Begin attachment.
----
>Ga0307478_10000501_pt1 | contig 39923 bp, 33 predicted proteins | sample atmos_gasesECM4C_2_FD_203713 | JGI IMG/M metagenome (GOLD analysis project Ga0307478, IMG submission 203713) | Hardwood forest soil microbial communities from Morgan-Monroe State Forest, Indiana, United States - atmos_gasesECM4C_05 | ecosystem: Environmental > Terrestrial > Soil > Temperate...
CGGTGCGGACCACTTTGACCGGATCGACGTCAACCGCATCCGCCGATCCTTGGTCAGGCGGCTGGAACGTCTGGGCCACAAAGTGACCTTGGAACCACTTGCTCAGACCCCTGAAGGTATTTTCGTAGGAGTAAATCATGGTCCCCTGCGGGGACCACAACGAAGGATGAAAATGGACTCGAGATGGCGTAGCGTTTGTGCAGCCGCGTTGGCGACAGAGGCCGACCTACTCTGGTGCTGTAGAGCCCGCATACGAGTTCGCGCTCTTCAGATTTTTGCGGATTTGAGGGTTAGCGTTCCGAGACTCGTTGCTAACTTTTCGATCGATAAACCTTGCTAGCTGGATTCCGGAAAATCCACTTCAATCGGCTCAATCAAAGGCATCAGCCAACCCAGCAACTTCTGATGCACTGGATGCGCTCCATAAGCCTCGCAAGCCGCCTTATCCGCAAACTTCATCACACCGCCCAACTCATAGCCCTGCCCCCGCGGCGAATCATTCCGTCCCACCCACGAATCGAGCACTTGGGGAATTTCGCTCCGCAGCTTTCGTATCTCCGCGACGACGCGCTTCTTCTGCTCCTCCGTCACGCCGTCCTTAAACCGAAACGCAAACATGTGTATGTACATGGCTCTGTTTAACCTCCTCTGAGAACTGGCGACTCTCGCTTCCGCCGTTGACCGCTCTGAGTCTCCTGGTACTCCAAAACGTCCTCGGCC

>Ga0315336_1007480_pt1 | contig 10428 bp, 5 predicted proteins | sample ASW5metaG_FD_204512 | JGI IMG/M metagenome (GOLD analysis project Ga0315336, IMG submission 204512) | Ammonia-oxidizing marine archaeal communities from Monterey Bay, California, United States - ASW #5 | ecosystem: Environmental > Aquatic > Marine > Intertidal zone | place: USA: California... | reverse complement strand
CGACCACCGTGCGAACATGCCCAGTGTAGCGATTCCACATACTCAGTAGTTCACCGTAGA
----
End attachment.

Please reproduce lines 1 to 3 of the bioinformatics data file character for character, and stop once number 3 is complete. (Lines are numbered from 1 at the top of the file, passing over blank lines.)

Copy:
>Ga0307478_10000501_pt1 | contig 39923 bp, 33 predicted proteins | sample atmos_gasesECM4C_2_FD_203713 | JGI IMG/M metagenome (GOLD analysis project Ga0307478, IMG submission 203713) | Hardwood forest soil microbial communities from Morgan-Monroe State Forest, Indiana, United States - atmos_gasesECM4C_05 | ecosystem: Environmental > Terrestrial > Soil > Temperate...
CGGTGCGGACCACTTTGACCGGATCGACGTCAACCGCATCCGCCGATCCTTGGTCAGGCGGCTGGAACGTCTGGGCCACAAAGTGACCTTGGAACCACTTGCTCAGACCCCTGAAGGTATTTTCGTAGGAGTAAATCATGGTCCCCTGCGGGGACCACAACGAAGGATGAAAATGGACTCGAGATGGCGTAGCGTTTGTGCAGCCGCGTTGGCGACAGAGGCCGACCTACTCTGGTGCTGTAGAGCCCGCATACGAGTTCGCGCTCTTCAGATTTTTGCGGATTTGAGGGTTAGCGTTCCGAGACTCGTTGCTAACTTTTCGATCGATAAACCTTGCTAGCTGGATTCCGGAAAATCCACTTCAATCGGCTCAATCAAAGGCATCAGCCAACCCAGCAACTTCTGATGCACTGGATGCGCTCCATAAGCCTCGCAAGCCGCCTTATCCGCAAACTTCATCACACCGCCCAACTCATAGCCCTGCCCCCGCGGCGAATCATTCCGTCCCACCCACGAATCGAGCACTTGGGGAATTTCGCTCCGCAGCTTTCGTATCTCCGCGACGACGCGCTTCTTCTGCTCCTCCGTCACGCCGTCCTTAAACCGAAACGCAAACATGTGTATGTACATGGCTCTGTTTAACCTCCTCTGAGAACTGGCGACTCTCGCTTCCGCCGTTGACCGCTCTGAGTCTCCTGGTACTCCAAAACGTCCTCGGCC

>Ga0315336_1007480_pt1 | contig 10428 bp, 5 predicted proteins | sample ASW5metaG_FD_204512 | JGI IMG/M metagenome (GOLD analysis project Ga0315336, IMG submission 204512) | Ammonia-oxidizing marine archaeal communities from Monterey Bay, California, United States - ASW #5 | ecosystem: Environmental > Aquatic > Marine > Intertidal zone | place: USA: California... | reverse complement strand